Mergers and acquisitions in the Japanese healthcare industry are on the rise. The strength of the dollar (versus the yen) and deregulation in Japan have many U.S. and European drug companies planning to increase their presence in Japan, where pharmaceutical sales are valued at eight trillion yen (US$60.41 billion) per year. Industry experts predict that many Japanese drug companies, which have long resisted global consolidation, will have to merge and become more global in order to remain competitive.
Roche Holding AG, a Swiss drug company with annual sales of US$16.6 billion, is now executing one of the first friendly acquisitions of a Japanese drug company. Roche and Chugai Pharmaceutical Company, a leading Japanese drug maker, have negotiated a deal by which Roche will acquire 50.1% of Chugai for 198 billion yen (US$1.49 billion). Roche intends to merge Chugai, which had sales of 203 billion yen (US$1.53 billion) last year, with its Japanese subsidiary, Nippon Roche KK. This acquisition will greatly expand Roche’s presence in the world’s second largest healthcare market (Japan), since Chugai’s annual sales were more than triple those of Nippon Roche (65.68 billion yen / US$496 million) in Japan last year.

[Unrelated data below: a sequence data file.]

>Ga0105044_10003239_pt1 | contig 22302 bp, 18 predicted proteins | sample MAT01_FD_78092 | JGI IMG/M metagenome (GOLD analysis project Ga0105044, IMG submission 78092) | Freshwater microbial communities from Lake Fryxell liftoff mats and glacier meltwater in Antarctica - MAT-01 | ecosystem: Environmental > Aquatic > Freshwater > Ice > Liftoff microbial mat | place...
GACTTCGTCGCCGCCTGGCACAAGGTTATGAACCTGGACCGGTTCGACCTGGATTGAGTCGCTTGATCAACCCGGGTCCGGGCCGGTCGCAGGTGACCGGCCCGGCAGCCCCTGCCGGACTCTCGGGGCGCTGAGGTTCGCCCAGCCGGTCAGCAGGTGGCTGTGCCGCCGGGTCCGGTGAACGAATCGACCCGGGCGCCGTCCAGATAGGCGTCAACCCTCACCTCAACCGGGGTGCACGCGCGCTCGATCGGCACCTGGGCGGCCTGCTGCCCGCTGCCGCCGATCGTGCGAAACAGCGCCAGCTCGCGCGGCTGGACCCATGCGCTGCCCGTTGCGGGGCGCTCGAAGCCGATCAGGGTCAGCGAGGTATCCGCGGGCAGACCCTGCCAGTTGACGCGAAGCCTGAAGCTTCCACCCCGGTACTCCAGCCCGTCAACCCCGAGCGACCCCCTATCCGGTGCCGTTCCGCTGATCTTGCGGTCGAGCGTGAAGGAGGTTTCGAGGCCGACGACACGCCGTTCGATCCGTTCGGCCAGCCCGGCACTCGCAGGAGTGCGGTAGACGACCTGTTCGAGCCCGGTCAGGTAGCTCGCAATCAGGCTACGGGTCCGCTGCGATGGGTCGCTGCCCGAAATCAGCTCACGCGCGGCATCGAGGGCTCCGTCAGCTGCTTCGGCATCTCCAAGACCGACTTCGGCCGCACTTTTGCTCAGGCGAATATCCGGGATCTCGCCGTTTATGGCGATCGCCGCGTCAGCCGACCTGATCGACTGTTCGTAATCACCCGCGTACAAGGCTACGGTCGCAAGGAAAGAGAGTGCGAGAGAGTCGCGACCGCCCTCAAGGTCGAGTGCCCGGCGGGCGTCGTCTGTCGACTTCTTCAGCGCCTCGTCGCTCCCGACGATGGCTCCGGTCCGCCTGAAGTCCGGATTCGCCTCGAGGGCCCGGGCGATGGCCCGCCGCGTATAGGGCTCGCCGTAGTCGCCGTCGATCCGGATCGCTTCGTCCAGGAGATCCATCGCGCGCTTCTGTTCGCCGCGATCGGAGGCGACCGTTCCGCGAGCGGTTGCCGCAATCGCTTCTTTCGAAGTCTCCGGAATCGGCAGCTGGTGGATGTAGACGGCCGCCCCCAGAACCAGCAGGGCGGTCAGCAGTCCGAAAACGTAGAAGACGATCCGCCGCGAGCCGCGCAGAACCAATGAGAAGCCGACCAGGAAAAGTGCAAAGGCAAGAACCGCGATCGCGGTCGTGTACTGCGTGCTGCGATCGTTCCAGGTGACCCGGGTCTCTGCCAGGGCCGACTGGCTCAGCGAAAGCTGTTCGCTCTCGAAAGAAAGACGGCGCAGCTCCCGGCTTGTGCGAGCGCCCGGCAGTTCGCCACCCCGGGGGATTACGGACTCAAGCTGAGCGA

The rising development costs have also generated talk of plans for Japanese companies to merge amongst themselves. This past September, Tanabe Seiyaku Company and Taisho Pharmaceutical Company publicized plans to amalgamate their operations. This merger would have made them the third-largest pharmaceutical company in Japan, but plans were cancelled due to reorganization difficulties and company differences.